Our customers include events management companies and entrepreneurs who want to run air-conditioning hiring businesses much like the model that is used by mobile fridge hire businesses. But our end user who will be experiencing our product is the general public such as guests at a wedding or birthday party and dignitaries at government functions.
Mobi-Air is a hybrid system which uses thermal energy storage as its medium of cooling. Water or a liquid substance is frozen to a set temperature using a refrigeration condensing unit with a single-phase plug (normal domestic power that we use in our households) at night, when electricity is at its cheapest. The energy stored in that liquid substance will be used to cool the tent or marquee during the day for a given number of hours, without any electrical connection. This results in huge energy savings and convenience for the user.
The interview with Mpumzi Swana took place at their (SAMAC Engineering's) head office, where we got to see previous iterations of their innovation as well as the final product.
What problem/s are you trying to address with your innovation?
We noticed that many events hosted in structures such as marquees and tents tend to become very hot and there are no cost-effective mobile air-cooling solutions to address this challenge, as mobile air conditioners currently on the market require three-phase generators which make them expensive.
What has been the toughest challenge/s to overcome in your innovation journey?
Our toughest challenge has been to secure commercialisation funding for the manufacturing of the product. The funding/financing models that currently exist create a barrier for new products which are trying to enter the market for commercialisation. Funding for commercialisation favours enterprises that are already up and running as they are able to generate projections based on sales history. For future innovations, we intend to build in commercialisation aspects during the product design phase in order to accelerate and make the transition to commercialisation considerably easier.
Where do you see yourself and your innovation in 5 years’ time?
In 5 years time we will be manufacturing mobile air conditioning units for the African continent, and will also have launched our household mobile unit. We will also have a fully fledged R&D division within the company that is dedicated to new product development.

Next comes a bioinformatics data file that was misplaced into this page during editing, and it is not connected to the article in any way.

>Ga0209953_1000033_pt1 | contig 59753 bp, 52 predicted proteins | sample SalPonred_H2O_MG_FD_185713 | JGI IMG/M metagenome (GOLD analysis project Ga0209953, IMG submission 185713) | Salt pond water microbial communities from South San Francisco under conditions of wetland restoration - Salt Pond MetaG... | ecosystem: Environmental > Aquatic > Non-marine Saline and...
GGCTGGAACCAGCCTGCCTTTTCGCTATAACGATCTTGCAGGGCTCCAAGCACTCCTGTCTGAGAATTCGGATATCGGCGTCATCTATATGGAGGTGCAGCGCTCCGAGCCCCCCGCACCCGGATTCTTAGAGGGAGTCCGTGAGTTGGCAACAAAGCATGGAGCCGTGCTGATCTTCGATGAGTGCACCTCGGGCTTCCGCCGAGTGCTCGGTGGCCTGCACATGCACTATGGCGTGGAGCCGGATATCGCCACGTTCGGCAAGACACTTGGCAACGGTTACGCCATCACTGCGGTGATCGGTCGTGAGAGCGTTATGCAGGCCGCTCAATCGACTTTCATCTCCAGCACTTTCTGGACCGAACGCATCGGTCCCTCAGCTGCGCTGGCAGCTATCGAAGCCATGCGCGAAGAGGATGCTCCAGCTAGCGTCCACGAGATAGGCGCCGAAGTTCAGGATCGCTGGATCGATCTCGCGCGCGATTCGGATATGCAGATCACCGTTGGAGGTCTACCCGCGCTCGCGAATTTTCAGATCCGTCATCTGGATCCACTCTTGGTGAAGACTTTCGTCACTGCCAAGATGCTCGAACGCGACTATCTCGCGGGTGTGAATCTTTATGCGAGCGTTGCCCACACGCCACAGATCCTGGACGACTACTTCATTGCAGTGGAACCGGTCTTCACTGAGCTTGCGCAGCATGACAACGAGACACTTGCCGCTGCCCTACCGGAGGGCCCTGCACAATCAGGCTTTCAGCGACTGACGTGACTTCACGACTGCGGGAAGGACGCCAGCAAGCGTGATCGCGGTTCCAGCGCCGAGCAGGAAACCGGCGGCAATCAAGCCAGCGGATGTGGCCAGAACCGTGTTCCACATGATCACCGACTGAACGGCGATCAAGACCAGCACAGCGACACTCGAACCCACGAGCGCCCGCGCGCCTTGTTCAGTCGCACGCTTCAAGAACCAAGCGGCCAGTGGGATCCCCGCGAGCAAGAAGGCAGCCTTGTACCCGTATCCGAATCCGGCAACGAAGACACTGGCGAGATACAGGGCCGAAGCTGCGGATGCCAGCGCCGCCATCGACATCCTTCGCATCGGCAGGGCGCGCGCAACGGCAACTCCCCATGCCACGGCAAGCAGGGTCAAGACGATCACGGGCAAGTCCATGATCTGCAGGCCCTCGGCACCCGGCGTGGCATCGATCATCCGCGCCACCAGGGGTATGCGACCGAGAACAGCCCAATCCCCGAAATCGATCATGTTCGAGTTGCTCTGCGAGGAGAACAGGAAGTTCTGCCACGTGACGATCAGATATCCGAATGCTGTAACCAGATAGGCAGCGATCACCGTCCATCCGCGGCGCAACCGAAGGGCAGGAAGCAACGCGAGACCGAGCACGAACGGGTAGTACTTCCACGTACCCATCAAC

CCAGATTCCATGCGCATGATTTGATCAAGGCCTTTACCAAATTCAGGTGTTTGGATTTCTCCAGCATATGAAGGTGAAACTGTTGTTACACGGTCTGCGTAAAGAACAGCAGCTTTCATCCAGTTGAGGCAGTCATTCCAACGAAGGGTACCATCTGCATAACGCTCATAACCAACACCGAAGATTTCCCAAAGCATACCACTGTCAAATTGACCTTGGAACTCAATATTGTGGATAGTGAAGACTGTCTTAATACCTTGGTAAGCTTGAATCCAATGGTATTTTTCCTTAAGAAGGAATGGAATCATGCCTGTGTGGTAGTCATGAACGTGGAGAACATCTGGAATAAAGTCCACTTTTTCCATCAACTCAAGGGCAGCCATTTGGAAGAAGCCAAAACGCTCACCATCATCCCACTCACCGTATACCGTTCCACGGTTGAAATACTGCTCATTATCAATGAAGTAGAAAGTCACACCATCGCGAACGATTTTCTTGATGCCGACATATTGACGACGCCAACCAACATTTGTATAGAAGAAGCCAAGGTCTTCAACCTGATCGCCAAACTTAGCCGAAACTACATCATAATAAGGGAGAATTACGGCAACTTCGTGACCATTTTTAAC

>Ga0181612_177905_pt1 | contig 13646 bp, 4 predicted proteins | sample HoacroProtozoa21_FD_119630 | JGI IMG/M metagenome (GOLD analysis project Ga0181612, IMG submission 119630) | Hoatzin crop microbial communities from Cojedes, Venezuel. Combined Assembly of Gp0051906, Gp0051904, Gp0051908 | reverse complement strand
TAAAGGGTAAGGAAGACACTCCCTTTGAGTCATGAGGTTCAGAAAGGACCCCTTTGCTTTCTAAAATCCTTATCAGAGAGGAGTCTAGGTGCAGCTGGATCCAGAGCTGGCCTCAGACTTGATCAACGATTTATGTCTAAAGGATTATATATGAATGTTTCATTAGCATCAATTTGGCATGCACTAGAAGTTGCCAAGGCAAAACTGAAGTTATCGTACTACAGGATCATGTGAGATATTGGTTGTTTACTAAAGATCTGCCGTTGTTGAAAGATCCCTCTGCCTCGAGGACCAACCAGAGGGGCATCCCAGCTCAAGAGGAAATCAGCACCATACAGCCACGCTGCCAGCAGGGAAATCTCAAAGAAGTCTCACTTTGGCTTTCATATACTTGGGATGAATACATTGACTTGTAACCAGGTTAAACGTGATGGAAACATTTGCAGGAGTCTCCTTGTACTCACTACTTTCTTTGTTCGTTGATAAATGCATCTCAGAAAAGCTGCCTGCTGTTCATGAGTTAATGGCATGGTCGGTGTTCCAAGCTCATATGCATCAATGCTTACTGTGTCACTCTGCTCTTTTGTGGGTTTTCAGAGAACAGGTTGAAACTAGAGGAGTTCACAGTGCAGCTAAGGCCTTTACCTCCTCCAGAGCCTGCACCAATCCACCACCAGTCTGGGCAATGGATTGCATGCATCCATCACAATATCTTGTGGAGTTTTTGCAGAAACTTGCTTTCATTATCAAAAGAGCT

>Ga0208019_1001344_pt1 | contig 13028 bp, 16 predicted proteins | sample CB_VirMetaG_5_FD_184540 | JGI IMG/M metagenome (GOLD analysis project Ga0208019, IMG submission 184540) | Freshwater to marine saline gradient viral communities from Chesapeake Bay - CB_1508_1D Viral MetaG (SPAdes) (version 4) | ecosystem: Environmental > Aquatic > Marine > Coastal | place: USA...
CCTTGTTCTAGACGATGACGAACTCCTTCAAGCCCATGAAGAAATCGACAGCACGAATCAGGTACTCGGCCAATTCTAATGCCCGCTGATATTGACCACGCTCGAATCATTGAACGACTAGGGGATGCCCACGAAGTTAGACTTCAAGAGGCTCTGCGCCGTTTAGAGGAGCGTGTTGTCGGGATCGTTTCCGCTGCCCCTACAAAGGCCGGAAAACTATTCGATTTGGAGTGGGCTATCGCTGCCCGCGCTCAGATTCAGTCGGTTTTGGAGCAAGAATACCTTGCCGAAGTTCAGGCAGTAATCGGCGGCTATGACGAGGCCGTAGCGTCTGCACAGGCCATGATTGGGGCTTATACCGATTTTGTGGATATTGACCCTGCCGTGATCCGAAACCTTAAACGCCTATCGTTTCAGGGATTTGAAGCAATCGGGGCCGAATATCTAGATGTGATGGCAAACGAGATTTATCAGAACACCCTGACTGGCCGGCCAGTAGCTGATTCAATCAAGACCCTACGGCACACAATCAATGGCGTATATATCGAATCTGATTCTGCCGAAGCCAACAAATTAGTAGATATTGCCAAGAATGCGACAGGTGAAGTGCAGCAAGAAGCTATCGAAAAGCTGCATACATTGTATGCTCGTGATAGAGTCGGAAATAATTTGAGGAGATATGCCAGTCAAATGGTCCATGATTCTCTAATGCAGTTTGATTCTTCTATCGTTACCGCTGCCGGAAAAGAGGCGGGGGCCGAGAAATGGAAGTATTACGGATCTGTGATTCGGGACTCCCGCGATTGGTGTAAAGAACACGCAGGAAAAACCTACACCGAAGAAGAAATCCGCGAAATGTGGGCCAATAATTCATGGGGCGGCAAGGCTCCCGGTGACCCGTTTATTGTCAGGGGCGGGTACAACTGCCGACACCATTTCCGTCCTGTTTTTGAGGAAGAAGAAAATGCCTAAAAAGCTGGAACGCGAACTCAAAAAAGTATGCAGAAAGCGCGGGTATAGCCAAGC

What has been the biggest lesson so far?
SAMAC notes that there are a lot of resources, time and support required when developing a certain technology and as an innovator you need to be prepared to make sacrifices. These are sacrifices of time with your family and also sacrificing financial stability because in some cases you do not receive an income for months on end and this has implications for your life and those who are dependent on you. They also note that it would have been beneficial for them to know more about commercialisation from the onset, in order to factor it into product design. Requirements for commercialisation include certification and industry standards for example.
Mpumzi Swana and his team have received support from a number of organisations and institutions in various forms. Invotech and the Technology Innovation Agency facilitated the development of Mobi-Air from concept to product development, through seed and prototype funding. Institutions such as the Durban Chamber of Commerce, Small Enterprise Development Agency, and eThekwini Municipality’s Business Support Unit have supported SAMAC Engineering in terms of improving business practices and connections to the private sector. The relationship with Mangosuthu University of Technology has given SAMAC Engineering a channel within which to test their prototype for commercial buildings.